In fact, this is what I did when I started my personal newsletter. I first had the blog, which was in my native language, and then I decided to switch to English so that I can reach more people. And slowly, you will see that you will start building small pieces of assets and content and also a personal writing history that can be useful if you want to do a yearly review and see how and why you evolved.
Non-shameless plug, you can sing up for my Friday Treats newsletter in the description and pinned comment down below, and each Friday you’ll get a short email from me sending you off to your weekend with a few fun and useful stuff to ponder and try such things related to tech, productivity, pieces of research on building better mental frameworks, noticing confusion, rationality and other tactical advice you can use.
Don’t turn into human spam
Now, the next point is related to not turning into what the author calls 'human spam'.
And the word spam and spammer, I believe, started once emails got more and more popular and when people started sending irrelevant messages that you didn't sign up.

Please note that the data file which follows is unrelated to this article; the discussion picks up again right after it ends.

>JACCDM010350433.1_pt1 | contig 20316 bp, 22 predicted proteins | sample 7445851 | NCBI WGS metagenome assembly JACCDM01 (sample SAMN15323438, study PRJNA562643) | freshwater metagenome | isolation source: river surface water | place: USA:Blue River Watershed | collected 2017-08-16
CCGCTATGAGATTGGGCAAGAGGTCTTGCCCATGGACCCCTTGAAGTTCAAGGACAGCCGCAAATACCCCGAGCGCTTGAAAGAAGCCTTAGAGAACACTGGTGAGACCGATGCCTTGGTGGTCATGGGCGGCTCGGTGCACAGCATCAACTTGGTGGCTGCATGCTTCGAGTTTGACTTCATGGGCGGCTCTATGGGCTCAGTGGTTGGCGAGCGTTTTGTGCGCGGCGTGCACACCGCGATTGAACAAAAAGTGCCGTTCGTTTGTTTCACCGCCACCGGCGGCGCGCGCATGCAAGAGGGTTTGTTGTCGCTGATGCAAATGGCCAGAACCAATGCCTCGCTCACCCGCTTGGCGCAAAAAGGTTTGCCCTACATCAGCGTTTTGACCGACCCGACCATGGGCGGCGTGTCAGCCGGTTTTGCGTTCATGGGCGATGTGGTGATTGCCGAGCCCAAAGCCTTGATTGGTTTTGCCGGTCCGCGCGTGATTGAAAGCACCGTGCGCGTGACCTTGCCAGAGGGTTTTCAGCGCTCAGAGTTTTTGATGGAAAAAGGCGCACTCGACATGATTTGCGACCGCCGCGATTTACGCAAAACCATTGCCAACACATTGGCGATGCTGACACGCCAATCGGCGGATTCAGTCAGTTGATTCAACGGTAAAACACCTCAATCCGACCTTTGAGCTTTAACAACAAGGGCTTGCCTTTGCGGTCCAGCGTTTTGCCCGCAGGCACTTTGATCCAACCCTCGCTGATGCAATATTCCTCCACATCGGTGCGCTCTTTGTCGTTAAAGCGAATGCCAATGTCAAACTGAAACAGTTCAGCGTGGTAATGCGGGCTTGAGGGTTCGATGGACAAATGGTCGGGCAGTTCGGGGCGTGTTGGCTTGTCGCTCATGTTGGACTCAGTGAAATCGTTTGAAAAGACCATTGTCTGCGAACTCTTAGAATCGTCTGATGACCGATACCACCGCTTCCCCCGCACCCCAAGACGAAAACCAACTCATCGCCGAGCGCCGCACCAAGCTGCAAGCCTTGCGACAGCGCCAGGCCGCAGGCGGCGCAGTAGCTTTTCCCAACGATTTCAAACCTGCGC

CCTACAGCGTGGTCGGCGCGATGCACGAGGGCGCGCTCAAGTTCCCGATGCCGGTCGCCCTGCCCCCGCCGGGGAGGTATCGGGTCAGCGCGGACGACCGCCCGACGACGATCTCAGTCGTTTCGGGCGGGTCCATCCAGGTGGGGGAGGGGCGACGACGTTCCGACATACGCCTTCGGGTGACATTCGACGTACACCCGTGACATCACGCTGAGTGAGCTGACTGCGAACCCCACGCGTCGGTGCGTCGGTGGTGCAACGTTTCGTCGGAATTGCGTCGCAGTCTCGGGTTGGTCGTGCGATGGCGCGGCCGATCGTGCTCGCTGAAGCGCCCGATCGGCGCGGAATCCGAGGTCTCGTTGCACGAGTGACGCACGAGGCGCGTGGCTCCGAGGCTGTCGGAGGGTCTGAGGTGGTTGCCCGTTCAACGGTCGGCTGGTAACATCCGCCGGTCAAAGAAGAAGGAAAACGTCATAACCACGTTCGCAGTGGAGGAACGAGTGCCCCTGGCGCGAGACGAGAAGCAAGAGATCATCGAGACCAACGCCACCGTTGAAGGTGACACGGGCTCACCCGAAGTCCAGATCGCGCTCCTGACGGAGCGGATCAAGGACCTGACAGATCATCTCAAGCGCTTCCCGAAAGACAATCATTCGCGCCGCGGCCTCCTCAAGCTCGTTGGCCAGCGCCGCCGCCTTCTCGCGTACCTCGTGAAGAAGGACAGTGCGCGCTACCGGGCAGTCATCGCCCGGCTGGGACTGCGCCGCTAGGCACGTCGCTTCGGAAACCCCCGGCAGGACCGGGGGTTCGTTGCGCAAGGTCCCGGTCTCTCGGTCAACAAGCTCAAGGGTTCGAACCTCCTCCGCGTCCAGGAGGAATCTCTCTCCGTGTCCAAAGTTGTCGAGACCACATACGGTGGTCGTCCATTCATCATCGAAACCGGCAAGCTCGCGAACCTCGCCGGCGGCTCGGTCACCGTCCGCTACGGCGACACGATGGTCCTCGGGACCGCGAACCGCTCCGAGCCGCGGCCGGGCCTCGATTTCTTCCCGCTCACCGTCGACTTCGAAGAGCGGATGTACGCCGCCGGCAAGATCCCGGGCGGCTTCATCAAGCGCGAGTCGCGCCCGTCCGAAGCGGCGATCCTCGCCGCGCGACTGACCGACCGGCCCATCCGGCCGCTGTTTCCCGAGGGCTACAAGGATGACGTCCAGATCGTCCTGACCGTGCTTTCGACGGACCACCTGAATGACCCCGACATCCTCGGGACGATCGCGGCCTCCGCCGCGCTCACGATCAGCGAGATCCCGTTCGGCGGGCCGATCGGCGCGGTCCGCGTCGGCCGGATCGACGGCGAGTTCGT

And if we apply the same label to us, humans, we can, indeed, sometimes behave like spam.
We want to push more content, we want to show ourselves to the world, we want to be everywhere and nowhere.
But what we can do instead is to learn to be part of a community where we can share ideas, interact, exchange thoughts and give feedback instead of simply pushing and pointing people to your work all the time. It is not about you, but more about US.
And this is where you should see yourself as an open node, being ready to both receive and give back.
One should also learn to behave like a human and being considerate when talking to people in your community. This organic approach will most likely lead you to create a real connection with the person who's at the end of the line and, someday, who knows, meet them in real life as well!
So you should give give give give give and then you can do the ask.
Learn to take a punch
And when doing the ask you will need to learn how to take a punch.And a punch can come in various forms. A punch can be the criticism in the YouTube comment section, a tag on Twitter, memes about your name, face, or hair. An anonymous email sent to you at 2 AM.a
And when sharing your work online, this will happen quite a lot. And learning to take it, absorb it, and ultimately let it fuel you is indeed a meta-skill you might want to start working on.
Always remember that you cannot make everyone on the planet agree with what you are saying or writing.
You might also want to remember that people in general only care about themselves. So even if someone might hate on you when writing a piece of harsh criticism. After they sent that out, they will most likely move on with their life and stop thinking about your for the rest of the day.